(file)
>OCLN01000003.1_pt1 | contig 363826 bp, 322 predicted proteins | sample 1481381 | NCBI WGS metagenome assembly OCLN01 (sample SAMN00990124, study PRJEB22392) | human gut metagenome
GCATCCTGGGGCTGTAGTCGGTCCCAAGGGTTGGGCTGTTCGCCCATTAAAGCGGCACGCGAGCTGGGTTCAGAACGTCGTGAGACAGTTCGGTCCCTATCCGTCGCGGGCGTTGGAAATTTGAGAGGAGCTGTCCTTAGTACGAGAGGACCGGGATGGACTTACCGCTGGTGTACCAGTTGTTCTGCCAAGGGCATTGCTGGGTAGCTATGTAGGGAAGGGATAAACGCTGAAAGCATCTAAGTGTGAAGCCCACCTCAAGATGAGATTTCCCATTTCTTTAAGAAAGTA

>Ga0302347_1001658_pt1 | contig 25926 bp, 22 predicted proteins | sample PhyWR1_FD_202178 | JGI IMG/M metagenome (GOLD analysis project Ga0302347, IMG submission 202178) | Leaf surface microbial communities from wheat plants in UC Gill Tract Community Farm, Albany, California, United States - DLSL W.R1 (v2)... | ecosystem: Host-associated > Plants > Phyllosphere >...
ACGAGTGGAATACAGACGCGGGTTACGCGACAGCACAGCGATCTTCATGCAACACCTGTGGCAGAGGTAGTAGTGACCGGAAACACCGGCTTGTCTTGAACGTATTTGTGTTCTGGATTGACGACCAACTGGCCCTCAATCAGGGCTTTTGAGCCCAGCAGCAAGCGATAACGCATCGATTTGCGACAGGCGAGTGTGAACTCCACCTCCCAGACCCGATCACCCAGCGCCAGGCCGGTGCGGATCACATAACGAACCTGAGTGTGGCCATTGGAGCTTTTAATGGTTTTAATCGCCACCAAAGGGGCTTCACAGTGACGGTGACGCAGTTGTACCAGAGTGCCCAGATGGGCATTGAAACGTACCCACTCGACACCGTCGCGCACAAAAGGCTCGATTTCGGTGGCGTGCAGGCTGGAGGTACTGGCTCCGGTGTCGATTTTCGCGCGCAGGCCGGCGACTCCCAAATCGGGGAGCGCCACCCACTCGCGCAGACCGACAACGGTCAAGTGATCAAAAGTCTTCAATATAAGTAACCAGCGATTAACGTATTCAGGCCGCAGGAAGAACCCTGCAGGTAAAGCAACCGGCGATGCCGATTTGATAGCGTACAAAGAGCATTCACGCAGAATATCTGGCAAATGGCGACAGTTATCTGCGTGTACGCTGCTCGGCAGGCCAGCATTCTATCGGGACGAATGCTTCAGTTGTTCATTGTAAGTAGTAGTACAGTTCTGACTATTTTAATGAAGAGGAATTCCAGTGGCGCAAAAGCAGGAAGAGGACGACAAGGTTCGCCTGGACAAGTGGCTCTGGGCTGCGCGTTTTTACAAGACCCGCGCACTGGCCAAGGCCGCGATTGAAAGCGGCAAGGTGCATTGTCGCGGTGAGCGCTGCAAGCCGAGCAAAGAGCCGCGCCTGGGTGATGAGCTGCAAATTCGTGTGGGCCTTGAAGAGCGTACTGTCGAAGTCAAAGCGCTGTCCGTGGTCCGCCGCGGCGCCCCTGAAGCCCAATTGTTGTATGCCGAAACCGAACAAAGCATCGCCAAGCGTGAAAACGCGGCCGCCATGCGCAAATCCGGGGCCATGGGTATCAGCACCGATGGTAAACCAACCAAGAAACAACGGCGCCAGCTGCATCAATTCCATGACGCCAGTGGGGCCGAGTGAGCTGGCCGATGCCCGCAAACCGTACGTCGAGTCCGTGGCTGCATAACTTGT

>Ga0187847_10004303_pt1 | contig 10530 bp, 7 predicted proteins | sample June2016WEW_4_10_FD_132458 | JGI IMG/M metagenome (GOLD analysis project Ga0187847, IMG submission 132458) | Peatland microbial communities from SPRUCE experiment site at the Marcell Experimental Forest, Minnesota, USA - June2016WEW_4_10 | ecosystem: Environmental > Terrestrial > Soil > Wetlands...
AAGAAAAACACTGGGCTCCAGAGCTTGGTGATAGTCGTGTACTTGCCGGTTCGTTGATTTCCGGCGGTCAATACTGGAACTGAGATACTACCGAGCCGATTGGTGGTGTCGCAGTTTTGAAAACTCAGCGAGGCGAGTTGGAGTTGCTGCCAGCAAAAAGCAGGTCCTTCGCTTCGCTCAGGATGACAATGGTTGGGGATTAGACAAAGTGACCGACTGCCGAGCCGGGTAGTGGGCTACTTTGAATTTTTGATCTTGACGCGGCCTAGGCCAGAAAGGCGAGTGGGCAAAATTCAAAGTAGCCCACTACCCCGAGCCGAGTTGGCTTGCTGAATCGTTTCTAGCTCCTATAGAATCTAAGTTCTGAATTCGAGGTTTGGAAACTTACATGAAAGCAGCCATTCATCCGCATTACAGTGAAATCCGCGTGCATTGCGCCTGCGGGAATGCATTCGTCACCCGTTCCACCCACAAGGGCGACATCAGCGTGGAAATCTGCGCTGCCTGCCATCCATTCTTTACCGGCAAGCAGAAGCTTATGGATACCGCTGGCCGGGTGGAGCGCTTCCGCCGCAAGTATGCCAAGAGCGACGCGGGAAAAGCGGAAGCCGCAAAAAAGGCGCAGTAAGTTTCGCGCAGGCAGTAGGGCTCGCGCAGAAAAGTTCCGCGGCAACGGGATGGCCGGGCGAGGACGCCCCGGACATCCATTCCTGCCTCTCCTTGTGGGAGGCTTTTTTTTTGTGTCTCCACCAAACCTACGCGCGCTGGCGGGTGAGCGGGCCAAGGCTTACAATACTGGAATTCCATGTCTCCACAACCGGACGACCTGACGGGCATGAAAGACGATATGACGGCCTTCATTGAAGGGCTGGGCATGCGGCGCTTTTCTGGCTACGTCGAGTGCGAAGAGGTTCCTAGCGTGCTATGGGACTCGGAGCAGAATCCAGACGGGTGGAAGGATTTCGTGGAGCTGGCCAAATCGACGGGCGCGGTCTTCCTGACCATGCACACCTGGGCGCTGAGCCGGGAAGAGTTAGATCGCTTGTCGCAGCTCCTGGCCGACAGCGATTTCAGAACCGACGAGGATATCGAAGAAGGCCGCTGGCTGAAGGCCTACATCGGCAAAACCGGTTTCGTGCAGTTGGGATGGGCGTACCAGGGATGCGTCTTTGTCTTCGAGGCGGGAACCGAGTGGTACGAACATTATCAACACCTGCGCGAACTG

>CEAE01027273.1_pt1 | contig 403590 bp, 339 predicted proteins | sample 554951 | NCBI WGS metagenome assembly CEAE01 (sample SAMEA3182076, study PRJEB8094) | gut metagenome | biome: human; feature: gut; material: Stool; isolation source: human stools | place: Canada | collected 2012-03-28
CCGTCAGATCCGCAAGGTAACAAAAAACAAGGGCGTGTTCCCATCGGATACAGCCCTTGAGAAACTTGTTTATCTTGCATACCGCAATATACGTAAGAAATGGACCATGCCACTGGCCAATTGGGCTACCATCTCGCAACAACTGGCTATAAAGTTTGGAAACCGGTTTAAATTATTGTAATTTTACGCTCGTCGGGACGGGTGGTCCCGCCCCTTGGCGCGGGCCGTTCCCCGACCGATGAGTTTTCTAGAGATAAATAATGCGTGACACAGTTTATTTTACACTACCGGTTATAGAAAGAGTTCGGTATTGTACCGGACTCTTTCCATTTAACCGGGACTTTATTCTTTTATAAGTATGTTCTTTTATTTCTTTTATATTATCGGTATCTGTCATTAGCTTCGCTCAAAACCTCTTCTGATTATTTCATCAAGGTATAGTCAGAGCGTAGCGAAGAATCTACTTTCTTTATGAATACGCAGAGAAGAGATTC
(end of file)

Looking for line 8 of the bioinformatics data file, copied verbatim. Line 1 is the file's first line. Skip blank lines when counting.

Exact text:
CCGTCAGATCCGCAAGGTAACAAAAAACAAGGGCGTGTTCCCATCGGATACAGCCCTTGAGAAACTTGTTTATCTTGCATACCGCAATATACGTAAGAAATGGACCATGCCACTGGCCAATTGGGCTACCATCTCGCAACAACTGGCTATAAAGTTTGGAAACCGGTTTAAATTATTGTAATTTTACGCTCGTCGGGACGGGTGGTCCCGCCCCTTGGCGCGGGCCGTTCCCCGACCGATGAGTTTTCTAGAGATAAATAATGCGTGACACAGTTTATTTTACACTACCGGTTATAGAAAGAGTTCGGTATTGTACCGGACTCTTTCCATTTAACCGGGACTTTATTCTTTTATAAGTATGTTCTTTTATTTCTTTTATATTATCGGTATCTGTCATTAGCTTCGCTCAAAACCTCTTCTGATTATTTCATCAAGGTATAGTCAGAGCGTAGCGAAGAATCTACTTTCTTTATGAATACGCAGAGAAGAGATTC